Assuming the validity of the exclusion, therefore, the question for the court is whether what plaintiff has is JRA. Petitioners, however, want to challenge the limitation built into the table expansion. The nature of this objection raises a fundamental difficulty. Under the Program, a petition challenging the adoption of regulations revising the table must be filed in a United States court of appeals within sixty days of the promulgation of such regulation, or after such date if the petition is based solely on grounds that arise after the sixty-day time period. See U.S.C. § 300aa-32 (1994). Such challenges cannot be brought in this court. See Terran v. Secretary of HHS, 41 Fed. Cl. 330, 334 (1998); O'Connell v. Secretary of HHS, 40 Fed. Cl. 891, 895 (1998). Petitioners thus raise their challenge too late and in the wrong court. Accordingly, this court lacks jurisdiction to decide the issue of the validity of the regulation.

The court must therefore take as a given the validity of the exclusion of JRA from the list of table injuries, under 42 U.S.C. § 300aa-14(c). Although it is true that "factors unrelated" excludes injuries of idiopathic or unknown causes, this court need not address that inquiry since Respondent does not advance JRA as a factor unrelated. See id. § 300-13(a)(1)(B). Therefore, the JRA exclusion remains consistent with the underlying statute and the sole issue at hand is whether Jessica initially suffered a table injury.

Petitioners also contend that the Special Master erred by abusing his discretion in determining that Jessica did not have chronic arthritis within the meaning of the table, but instead was suffering from JRA. Although we have jurisdiction to hear this argument, it nevertheless fails. There was no dispute that Jessica had ongoing arthritis and that her condition presumptively met the criteria set forth under 42 C.F.R. § 100.3(b)(6)(1) (1995) for "chronic arthritis." However, after a careful consideration of the evidence, the Special Master concluded that Jessica's condition fell within the regulation's categorical exclusion of JRA.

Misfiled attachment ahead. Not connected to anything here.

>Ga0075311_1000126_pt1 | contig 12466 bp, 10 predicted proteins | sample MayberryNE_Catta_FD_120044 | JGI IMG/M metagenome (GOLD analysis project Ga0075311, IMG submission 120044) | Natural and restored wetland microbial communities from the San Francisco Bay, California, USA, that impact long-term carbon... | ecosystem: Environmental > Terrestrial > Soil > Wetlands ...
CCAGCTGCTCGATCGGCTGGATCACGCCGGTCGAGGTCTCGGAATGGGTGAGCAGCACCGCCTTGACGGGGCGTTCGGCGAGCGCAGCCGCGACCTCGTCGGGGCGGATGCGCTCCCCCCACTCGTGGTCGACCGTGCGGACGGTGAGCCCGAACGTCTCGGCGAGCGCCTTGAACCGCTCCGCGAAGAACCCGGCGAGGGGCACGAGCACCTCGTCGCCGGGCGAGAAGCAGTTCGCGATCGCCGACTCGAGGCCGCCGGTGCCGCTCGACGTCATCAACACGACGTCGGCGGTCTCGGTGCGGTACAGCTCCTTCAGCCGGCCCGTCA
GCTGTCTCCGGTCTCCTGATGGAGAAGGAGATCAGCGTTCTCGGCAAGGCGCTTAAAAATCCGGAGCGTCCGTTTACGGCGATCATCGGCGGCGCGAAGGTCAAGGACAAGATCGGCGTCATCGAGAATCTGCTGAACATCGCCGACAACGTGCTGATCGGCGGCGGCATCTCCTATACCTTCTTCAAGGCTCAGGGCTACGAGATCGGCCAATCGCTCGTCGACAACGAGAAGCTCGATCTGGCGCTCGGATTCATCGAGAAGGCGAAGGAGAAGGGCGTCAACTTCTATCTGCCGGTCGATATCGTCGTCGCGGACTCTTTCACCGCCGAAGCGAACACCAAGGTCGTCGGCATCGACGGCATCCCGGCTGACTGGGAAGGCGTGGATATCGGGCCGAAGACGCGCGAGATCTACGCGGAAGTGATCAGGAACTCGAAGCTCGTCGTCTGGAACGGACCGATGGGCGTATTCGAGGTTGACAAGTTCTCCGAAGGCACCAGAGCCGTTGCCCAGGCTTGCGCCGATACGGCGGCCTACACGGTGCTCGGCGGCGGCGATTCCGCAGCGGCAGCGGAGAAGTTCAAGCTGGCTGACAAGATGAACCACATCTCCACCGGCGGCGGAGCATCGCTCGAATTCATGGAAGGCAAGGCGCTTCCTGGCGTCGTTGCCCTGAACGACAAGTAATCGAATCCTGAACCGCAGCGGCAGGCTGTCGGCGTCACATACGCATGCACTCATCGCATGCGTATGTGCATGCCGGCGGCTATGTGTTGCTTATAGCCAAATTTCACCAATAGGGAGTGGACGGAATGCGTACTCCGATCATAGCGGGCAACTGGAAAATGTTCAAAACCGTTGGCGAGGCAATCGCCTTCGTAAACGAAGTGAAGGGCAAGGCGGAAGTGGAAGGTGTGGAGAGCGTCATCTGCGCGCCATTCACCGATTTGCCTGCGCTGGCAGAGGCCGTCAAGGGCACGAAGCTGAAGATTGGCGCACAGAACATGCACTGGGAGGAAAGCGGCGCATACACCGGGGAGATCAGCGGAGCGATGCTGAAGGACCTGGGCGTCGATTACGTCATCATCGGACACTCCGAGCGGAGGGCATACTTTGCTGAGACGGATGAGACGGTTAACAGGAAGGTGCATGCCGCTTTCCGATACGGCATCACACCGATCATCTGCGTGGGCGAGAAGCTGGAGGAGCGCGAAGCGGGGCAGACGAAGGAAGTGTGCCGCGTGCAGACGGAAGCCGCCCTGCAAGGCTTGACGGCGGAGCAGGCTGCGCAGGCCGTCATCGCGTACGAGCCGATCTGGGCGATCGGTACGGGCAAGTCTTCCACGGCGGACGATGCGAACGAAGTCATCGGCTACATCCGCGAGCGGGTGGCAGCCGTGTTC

The American College of Rheumatology recognizes JRA as a category of arthritis for classification purposes. A case of arthritis is classified as JRA if certain criteria are met. The three symptoms discussed in the Special Masters opinion as onset criteria for JRA were: 1) the patient was younger than sixteen years of age at the onset; 2) the arthritis lasted longer than six weeks; and 3) other forms of juvenile arthritis had been excluded.(2) The issue in dispute before the Special Master was whether the third criteria applied in Jessica's situation, i.e. whether other forms of juvenile arthritis had been excluded. The Special Master relied on the testimony of Respondent's expert witness, Dr. Carlos Rosé, a pediatric rheumatologist, who pointed out that no definite cause for Jessica's arthritis had been determined, nor could her condition be attributed to any other recognized diagnostic categories of juvenile arthritis. In his opinion, Jessica's condition fell within a fairly common subset of JRA present in young girls whose condition includes one swollen knee and a positive reading for the antinuclear antibody ("ANA"). Dr. Rosé stated that he would have classified Jessica's condition as JRA in his own practice and testified that eighty percent of his JRA patients exhibited these particular symptoms.